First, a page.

Use the task editor to create tasks, budgets, due dates, and assignments. Fortunately, BigTime makes the planning process simple. Use the task editor to enter tasks, or jobs, for each project, and assign them with due dates. For example, a project called “Build Website for ABC Studios” may include one task for Lisa to write content for the homepage and another for Larry to shoot and crop images for the homepage. Then, use resource allocation to allocate budgets and staffers for each project. As you plan, keep in mind that plans tend to change: motivation wanes, mistakes happen, and unforeseen events occur. Accommodate for this in the plan you create. If you think best case scenario a project will take 150 hours to complete, consider budgeting between 160 to 180 hours. Put another way, plan for the unexpected. reports in BigTime and share them with your team, so they’re aware of task statuses and revenue projections, for example. Reference resource allocation: see who’s logging excessive hours to a project, and talk to them to find out why.
Reference resource allocation’s real-time graphics to get a high-level view of a project. At the same time, use information from resource allocation to keep clients informed. Proactively tell a client that you need an additional 20 hours for a project, and see if that’s feasible. This approach tends to be better received than an unexpected bill in the mail once a project is complete.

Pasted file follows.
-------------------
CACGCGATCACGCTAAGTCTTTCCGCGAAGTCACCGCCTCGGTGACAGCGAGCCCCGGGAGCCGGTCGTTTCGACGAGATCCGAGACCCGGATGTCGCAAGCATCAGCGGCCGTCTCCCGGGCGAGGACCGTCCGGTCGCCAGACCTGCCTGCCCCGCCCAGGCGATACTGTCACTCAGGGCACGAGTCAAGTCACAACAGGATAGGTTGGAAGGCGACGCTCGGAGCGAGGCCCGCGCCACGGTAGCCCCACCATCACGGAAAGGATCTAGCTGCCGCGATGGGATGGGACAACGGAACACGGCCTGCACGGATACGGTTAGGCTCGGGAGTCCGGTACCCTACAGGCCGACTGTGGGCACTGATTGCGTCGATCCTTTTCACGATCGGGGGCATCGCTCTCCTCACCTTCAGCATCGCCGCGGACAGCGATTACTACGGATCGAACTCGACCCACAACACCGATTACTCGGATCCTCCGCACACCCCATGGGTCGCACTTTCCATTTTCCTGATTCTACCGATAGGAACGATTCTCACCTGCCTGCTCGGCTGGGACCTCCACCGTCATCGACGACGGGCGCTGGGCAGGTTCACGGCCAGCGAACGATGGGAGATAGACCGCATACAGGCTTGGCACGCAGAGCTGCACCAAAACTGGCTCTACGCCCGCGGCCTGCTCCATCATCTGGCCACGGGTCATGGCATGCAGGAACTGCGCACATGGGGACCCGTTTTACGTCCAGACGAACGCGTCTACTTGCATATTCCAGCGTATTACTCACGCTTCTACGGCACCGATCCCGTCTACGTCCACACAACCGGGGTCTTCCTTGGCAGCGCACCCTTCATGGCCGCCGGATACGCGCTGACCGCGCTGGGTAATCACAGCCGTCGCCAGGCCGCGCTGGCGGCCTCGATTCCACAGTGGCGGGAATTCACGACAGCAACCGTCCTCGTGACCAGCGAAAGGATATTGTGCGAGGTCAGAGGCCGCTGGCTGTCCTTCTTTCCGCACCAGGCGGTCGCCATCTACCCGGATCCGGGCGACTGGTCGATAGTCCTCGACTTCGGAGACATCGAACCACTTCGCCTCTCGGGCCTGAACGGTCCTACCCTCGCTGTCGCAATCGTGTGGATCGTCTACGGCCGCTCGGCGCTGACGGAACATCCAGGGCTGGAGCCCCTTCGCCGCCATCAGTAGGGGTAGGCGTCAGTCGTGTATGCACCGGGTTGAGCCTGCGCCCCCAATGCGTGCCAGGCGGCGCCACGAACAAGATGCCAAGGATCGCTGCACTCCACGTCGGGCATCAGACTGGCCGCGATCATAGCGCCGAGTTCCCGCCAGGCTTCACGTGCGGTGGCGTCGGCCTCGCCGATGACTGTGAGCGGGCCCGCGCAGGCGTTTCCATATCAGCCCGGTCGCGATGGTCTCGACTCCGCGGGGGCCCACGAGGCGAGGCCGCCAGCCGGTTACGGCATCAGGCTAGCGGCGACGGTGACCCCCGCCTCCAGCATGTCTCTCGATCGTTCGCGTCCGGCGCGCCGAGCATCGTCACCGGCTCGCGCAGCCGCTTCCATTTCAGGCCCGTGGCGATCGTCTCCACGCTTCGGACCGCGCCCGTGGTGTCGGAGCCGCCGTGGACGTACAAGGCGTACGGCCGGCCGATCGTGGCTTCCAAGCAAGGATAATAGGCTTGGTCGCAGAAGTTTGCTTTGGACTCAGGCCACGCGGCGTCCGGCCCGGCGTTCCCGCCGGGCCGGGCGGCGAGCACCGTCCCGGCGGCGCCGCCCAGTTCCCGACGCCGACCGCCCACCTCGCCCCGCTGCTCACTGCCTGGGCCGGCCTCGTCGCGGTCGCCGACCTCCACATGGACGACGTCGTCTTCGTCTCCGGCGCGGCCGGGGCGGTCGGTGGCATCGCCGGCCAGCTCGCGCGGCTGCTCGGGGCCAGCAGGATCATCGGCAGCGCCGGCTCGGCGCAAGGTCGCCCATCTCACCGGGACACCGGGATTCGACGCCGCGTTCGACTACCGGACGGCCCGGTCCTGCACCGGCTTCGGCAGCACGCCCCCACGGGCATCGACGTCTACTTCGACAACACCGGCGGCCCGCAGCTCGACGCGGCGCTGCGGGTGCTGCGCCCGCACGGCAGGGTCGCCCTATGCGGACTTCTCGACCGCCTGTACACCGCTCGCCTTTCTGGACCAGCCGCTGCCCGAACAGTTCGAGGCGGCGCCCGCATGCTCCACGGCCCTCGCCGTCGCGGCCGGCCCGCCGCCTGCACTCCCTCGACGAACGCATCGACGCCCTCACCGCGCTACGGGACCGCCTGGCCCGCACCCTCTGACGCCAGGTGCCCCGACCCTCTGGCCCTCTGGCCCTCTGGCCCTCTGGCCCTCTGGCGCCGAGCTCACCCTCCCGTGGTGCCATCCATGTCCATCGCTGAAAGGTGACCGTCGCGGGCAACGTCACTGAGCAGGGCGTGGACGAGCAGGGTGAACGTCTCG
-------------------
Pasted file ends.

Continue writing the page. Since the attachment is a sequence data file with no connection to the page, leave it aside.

Use the resource allocation editor to make task-related changes. Say your star programmer, Jim, is working on project ABC. But a month down the road you decide he really needs to be on the struggling project DEF. Make the change in BigTime and reallocate Jim’s hours to another programmer. Project management can be rewarding. And by implementing the steps above, you may find the process a little smoother with a lot more success.